Monday, January 21, 2008

Layoffs and an Open Book Policy

Layoffs can occur for many reasons. The first one that comes to mind
is that company income is not sufficient to support the current
number of employees. Another reason I have witnessed is that you
company merges with another company and there are departments that
are now duplicated. Often these duplicate departments are H.R.,
Finance, I.T., etc.

Another reason for a layoff is to reassign the money that was going
towards salaries. Whatever the reason, the company wants to spend its
money on something other than salaries. Could be the company is going
to pursue a new direction or buy out a competitor. The bottom line is
the company needs to free up some cash.

For the general work force a layoff is typically a surprise. Yes,
there may be rumors floating about, but when it finally happens it
usually surprises most.

Now imagine a different type of work environment. Imagine that the
books are open and the conversations of the Executive Committee and
the Board of Directors is made known to the entire company. Also
imagine that you are just an employee, lets say a software developer
working on your company's search engine and indexing technology.

With this open book policy you find yourself with information. With
information you can make decisions, choose how much risk you want to
take, plan your future, make predictions for the future, etc.

Scenario A:
Suppose the information indicates that there is a dramatic downturn
in profits. You know about it as soon as the EC and Board know. There
are those that oppose the open book policy and through the use of
uncertainty and doubt say, "We can't have an open book policy because
if people hear about the down turn they will start to quit in droves
and thus worsen the situation and make it impossible for the company
to implement a plan inorder to turn things around." I personally
think that this attitude under estimates the worth of a company that
implements an open book policy and underestimates the employee. If
you were to work for a company that gave you all of the information
then you would value that aspect, that distinguishing aspect, of the
company and you would not want to leave the company on a whim and you
would want the company to succeed. Also, with the open book policy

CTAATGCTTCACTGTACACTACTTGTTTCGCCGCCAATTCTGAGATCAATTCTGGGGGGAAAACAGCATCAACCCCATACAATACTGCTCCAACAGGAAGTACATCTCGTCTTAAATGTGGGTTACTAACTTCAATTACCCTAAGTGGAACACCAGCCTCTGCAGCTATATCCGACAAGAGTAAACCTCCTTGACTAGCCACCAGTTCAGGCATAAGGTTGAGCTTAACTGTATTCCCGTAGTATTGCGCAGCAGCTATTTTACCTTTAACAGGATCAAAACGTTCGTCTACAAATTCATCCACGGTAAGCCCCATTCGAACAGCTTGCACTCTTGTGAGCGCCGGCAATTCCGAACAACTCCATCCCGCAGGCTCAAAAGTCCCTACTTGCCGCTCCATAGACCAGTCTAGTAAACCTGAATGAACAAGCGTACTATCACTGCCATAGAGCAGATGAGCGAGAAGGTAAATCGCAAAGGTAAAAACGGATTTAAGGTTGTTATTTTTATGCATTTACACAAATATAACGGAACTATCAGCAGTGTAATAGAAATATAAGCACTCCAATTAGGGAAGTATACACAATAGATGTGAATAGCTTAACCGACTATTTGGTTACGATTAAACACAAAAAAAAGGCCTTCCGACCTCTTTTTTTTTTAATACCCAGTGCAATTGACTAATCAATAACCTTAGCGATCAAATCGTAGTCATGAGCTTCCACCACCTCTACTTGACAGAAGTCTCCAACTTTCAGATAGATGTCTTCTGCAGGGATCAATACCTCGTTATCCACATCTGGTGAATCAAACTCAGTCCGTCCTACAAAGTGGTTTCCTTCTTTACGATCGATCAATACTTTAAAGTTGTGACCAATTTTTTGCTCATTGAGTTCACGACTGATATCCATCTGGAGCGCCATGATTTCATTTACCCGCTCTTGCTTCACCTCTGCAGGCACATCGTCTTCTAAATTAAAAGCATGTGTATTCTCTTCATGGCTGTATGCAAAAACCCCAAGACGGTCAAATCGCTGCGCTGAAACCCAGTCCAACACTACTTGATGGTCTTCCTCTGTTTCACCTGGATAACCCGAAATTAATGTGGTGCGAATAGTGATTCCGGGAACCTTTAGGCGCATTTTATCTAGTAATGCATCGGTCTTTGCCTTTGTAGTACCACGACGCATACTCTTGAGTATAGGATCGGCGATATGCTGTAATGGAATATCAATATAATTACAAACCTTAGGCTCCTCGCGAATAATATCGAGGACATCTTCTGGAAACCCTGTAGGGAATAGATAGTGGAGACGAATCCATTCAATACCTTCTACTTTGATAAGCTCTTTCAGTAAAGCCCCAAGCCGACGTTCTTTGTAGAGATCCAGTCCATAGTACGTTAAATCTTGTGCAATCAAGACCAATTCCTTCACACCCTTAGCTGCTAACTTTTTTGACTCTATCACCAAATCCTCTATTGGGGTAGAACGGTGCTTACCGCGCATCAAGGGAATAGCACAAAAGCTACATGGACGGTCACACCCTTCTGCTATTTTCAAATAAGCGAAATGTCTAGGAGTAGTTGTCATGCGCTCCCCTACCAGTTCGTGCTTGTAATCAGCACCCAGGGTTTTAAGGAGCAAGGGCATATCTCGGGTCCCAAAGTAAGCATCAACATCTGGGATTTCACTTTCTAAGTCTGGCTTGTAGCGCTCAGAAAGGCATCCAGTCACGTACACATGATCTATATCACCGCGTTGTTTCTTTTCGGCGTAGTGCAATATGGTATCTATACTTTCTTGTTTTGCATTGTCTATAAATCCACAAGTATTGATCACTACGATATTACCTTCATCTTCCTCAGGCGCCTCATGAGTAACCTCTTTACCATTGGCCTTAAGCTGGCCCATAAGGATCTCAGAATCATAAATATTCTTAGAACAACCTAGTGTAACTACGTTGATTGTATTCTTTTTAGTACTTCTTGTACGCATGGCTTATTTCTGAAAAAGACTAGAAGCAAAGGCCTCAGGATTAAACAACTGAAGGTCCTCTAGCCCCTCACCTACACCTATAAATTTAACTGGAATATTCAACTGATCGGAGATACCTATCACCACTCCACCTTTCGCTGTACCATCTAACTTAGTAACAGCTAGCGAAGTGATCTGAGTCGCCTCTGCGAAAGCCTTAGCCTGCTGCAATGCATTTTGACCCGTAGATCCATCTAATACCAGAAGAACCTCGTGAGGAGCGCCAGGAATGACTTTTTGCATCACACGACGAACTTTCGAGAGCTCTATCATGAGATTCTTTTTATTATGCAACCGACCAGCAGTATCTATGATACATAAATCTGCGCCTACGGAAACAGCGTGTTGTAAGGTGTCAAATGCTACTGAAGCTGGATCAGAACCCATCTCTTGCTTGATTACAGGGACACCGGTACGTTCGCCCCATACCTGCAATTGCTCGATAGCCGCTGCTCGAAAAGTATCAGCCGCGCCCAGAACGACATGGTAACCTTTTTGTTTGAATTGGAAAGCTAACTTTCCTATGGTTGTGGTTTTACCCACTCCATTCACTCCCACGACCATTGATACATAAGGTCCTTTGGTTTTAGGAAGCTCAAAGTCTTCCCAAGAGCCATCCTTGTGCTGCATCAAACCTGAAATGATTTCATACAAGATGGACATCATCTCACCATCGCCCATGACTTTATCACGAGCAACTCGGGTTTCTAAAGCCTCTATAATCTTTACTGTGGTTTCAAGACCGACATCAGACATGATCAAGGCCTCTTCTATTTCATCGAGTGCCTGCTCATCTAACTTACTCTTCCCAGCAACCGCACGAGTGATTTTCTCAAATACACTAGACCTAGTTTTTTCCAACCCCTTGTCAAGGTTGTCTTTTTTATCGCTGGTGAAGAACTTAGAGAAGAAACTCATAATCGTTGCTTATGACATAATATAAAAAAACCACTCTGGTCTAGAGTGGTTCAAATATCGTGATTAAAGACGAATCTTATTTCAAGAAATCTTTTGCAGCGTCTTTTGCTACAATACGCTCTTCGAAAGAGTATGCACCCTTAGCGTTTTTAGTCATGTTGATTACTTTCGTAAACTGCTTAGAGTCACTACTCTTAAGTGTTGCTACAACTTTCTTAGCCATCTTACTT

you can know that information from your department is making it to
the top and that the information is accurate (accurate in the areas
where you have knowledge and responsibility). This omni-directionaly
flow of information will enable you to have confidence that the EC
and Board are making informed decisions. This makes the company even
more appealing to you. If the EC and Board are planning for layoffs
then you can make choices. Maybe you find another job. That saves
your manager the stress of laying you off. It also saves the company
the severence payouts and paperwork and such. Also, it allows you to
leave with dignity and keeps the door open for when the company
rebounds. Maybe you can't find another job and you are laidoff.
Because the process was open the chances of illegalities may be
reduced. You definetly couldn't choose the people to layoff by race,
gender, etc. It would be likely that you would layoff people by
teams, departments, and divisions and it would be less likely that
people could protect their "friends" by transferring them off of a
team that was to be let go and placing them onto a team where they
would not be laidoff. The protecting of friends and special employees
are one of the things that make layoffs so personal and so hurtful
and damaging. Also, for defense against a possible future layoff it
causes people to play games and work on only the cutting edge teams,
both of which are not in the companies interest. (This makes me think
of all of the games we play at work inorder to protect our jobs and
how they are not in the best interest of the company and how people
say that open book policies are not in the best interest of the